What is Charles Bonnet Syndrome and what does it have to do with Age-related Macular Degeneration?
A pleasant elderly Irish lady visited my clinic a few months ago with a diagnosis of advanced Age-related Macular Degeneration in both eyes.
That day she came to see me with a different story, however. She wanted to tell me about her new friend. She described a small silent man dressed in green with a hat and bright orange beard and smoking a pipe. I patiently listened to her and realised that she was describing an Irish leprechaun. I pondered her tale and then the penny dropped. She was suffering from Charles Bonnet Syndrome.
I explained to her that this condition was well described in patients with advanced Age-related Macular Degeneration and that she was suffering from visual hallucinations. She was certainly not going mad.
The condition was named after Charles Bonnet. He was an 18th-century Swiss natural philosopher whose grandfather had seen people, patterns and vehicles that were not really there. Bonnet was the first person to identify that you could have visual hallucinations, and still be mentally sound.
Hallucinations tend to have common themes such as simple geometric patterns, disembodied faces with jumbled features, landscapes, groups of people, musical notes, vehicles and miniature figures in costume. They can be in black and white or colour, moving or still, but they are always silent for some reason.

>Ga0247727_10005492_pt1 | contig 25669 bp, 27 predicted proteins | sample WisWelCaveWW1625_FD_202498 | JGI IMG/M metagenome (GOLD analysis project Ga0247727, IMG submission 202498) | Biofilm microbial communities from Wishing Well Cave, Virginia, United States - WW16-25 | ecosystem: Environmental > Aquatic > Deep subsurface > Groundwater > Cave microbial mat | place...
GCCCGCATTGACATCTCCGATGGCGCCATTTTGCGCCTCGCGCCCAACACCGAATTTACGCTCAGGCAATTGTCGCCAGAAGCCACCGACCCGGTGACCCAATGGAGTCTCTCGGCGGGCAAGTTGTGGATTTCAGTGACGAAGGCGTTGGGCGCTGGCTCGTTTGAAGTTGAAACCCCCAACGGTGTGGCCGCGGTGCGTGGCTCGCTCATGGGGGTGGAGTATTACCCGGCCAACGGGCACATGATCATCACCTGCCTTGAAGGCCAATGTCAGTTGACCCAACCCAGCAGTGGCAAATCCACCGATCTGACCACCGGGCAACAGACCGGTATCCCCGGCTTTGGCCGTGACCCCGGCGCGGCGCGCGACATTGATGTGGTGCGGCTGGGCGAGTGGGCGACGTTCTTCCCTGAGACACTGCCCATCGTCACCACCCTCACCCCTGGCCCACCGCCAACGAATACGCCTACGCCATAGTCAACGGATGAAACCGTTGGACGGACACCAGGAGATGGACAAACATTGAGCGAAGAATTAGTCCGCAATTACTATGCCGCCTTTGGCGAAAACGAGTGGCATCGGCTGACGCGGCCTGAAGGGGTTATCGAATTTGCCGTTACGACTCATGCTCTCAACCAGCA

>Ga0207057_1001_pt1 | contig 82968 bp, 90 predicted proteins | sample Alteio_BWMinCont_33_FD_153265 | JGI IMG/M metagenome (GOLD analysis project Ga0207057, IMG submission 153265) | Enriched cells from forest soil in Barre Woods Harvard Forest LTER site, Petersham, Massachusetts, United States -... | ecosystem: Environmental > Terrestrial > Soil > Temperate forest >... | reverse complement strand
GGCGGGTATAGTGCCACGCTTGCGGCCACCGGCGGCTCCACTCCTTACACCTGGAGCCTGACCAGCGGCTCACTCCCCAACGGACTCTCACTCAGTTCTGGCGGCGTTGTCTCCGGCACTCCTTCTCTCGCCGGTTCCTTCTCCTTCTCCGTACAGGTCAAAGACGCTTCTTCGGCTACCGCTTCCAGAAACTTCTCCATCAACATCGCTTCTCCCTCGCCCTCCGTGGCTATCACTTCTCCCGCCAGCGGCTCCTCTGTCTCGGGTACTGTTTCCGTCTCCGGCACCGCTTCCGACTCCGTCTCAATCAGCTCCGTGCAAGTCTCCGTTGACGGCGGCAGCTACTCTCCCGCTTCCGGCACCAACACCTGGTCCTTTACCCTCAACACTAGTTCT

The condition can affect anybody at any age with diminishing eyesight. But most people who have Charles Bonnet Syndrome (CBS) have it as a result of advanced Age-related Macular Degeneration.
It is thought that up to 60 percent of patients with severe vision loss develop CBS.
Crucially, Charles Bonnet Syndrome is caused by lack of visual stimulation rather than mental dysfunction. Usually, on opening our eyes, the nerve cells in the retina send a constant stream of impulses to the visual parts of the brain. If the retina is damaged, the stream of impulses reduces. But rather than lie dormant, other parts of the brain become hyperactive.
The brain isn’t receiving as many pictures as it is used to. So it builds its own artificial images instead from the areas we use every day to process faces, objects, landscapes and colours.
What you hallucinate depends on which part of the brain these increases are located.